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Significances of Bioengineering & Biosciences

Polyurethane: A Versatile Scaffold for Biomedical Applications

Halima Khatoon and Sharif Ahmad*

Department of Chemistry, Jamia Millia Islamia (A Central University), India

*Corresponding author:Sharif Ahmad, Materials Research Laboratory, Department of Chemistry, Jamia Millia Islamia (A Central University) New, Delhi-110025, India

Submission: July 02, 2018; Published: July 19, 2018

DOI: 10.31031/SBB.2018.02.000536

ISSN 2637-8078
Volume2 Issue3

Introduction

Polyurethanes (PUs) are one of the most versatile and explored polymeric materials in which the urethane groups are the major repeating unit and can be synthesized by reacting di or polyisocyanates (hard segments) with di or polyols (soft segments) via catalyzed polymerization process [1]. A broad range of PU with variety of physical and mechanical properties can be tuned just by changing the ratio of soft and hard segments [2]. Thus, it consists of two phase structure in which the hard segments are embedded into the soft segments. Using different ratios of hard/soft segments, it can be fabricated according to their need of applications in rubber, fibers, films, paints, coatings, elastomers, foams, gels etc. [3] These many forms of PUs available to date are simple improvements of the invention of Dr. Otto Bayer and his coworkers in the 1930s [4]. The continuous improvements in the polyurethane made them a suitable and promising material for the incorporation in widespread applications. For the decades, it has been used in the field of biomedical due to their well-known properties such as good durability, high tensile strength, fatigue resistance, excellent biodegradability and biocompatibility [5]. Among the polymers like, silicone, polyvinyl chloride (PVC), polyethylene and poly tetra fluoro ethylene (PTFE), PUs are widely used in medical application due to their superior bio and hemo compatibility. On account of this very characteristic property, they have extensively been used in catheters, heart valves, vascular grafts, prostheses and blood coagulating devices [6].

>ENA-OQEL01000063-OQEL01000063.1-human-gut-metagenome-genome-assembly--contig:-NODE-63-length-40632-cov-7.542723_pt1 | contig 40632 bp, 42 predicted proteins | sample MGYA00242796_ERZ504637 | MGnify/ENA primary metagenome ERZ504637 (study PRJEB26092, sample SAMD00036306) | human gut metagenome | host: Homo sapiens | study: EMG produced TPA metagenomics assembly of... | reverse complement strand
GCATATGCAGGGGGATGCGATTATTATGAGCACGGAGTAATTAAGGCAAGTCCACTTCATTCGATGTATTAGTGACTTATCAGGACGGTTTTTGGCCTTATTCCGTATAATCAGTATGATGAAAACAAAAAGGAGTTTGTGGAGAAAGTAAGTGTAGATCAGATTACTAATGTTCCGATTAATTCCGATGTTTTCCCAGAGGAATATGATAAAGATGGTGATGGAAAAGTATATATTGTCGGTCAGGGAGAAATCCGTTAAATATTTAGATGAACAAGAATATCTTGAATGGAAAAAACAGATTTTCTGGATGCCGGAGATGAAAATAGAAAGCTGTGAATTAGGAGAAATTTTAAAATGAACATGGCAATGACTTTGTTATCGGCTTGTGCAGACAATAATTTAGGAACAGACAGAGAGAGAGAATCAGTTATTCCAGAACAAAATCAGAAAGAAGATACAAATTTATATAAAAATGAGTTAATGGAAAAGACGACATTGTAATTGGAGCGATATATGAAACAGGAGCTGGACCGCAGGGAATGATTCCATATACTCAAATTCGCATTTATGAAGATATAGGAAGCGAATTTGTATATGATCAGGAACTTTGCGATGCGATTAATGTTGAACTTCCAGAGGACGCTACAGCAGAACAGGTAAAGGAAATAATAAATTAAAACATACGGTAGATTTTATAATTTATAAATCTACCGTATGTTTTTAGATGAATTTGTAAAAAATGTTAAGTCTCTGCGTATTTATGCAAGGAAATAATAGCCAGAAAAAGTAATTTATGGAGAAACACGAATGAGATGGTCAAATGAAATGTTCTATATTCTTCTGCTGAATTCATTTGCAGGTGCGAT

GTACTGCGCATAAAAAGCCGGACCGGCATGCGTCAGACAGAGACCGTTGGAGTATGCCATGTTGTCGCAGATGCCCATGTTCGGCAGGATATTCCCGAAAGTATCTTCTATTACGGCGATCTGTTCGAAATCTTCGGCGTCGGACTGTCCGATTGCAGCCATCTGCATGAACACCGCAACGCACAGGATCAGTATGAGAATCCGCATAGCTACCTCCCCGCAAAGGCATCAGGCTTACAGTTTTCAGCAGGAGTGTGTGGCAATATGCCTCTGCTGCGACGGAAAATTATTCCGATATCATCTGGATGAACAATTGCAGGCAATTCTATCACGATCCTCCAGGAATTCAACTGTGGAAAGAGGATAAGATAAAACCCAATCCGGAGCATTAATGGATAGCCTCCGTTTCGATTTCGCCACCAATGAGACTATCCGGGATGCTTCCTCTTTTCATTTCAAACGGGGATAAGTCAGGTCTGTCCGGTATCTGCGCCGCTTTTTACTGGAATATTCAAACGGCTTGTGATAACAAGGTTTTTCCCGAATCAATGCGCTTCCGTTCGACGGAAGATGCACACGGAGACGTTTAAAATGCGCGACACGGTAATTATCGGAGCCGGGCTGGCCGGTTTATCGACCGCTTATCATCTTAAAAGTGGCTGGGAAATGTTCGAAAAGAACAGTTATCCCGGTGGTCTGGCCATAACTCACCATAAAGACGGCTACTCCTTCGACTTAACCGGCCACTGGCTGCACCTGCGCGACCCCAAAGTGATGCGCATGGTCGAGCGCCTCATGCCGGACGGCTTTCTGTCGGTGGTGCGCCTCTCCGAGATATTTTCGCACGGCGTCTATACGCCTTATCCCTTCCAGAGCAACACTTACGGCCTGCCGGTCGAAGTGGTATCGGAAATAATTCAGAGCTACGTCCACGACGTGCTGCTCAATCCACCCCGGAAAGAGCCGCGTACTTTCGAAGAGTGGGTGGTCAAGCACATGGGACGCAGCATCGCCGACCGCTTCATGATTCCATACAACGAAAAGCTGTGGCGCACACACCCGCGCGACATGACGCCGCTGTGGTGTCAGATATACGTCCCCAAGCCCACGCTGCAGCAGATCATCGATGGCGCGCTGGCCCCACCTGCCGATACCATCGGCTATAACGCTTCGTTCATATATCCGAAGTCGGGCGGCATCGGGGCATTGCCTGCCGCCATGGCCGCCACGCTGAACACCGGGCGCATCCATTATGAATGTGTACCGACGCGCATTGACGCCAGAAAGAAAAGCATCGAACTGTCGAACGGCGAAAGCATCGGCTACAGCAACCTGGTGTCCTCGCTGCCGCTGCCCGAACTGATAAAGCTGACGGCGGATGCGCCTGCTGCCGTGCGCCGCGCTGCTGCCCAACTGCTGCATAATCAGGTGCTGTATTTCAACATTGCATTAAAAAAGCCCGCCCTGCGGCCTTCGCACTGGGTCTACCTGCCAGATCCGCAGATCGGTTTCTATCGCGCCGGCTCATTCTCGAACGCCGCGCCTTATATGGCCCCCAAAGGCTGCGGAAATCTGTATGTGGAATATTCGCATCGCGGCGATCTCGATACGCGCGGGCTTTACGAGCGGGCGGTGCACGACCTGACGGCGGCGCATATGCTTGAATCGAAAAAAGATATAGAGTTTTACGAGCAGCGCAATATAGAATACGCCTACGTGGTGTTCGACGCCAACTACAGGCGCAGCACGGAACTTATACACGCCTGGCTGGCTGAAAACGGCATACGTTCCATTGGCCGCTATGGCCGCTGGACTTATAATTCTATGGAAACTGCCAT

It has also been noticed that PUs are best suitable candidates for the scaffolds in tissue engineering, hydro gels, shape memory devices, nontoxic implants, various cardiovascular repair, wound healing and bone regenerations [7]. On account of this, the present review summarizes the chemistry of polyurethane, their historical background and considering factors for biomedical application. Moreover, their biomedical application in the field of tissue engineering and drug delivery has also been discussed.

Historical Back Ground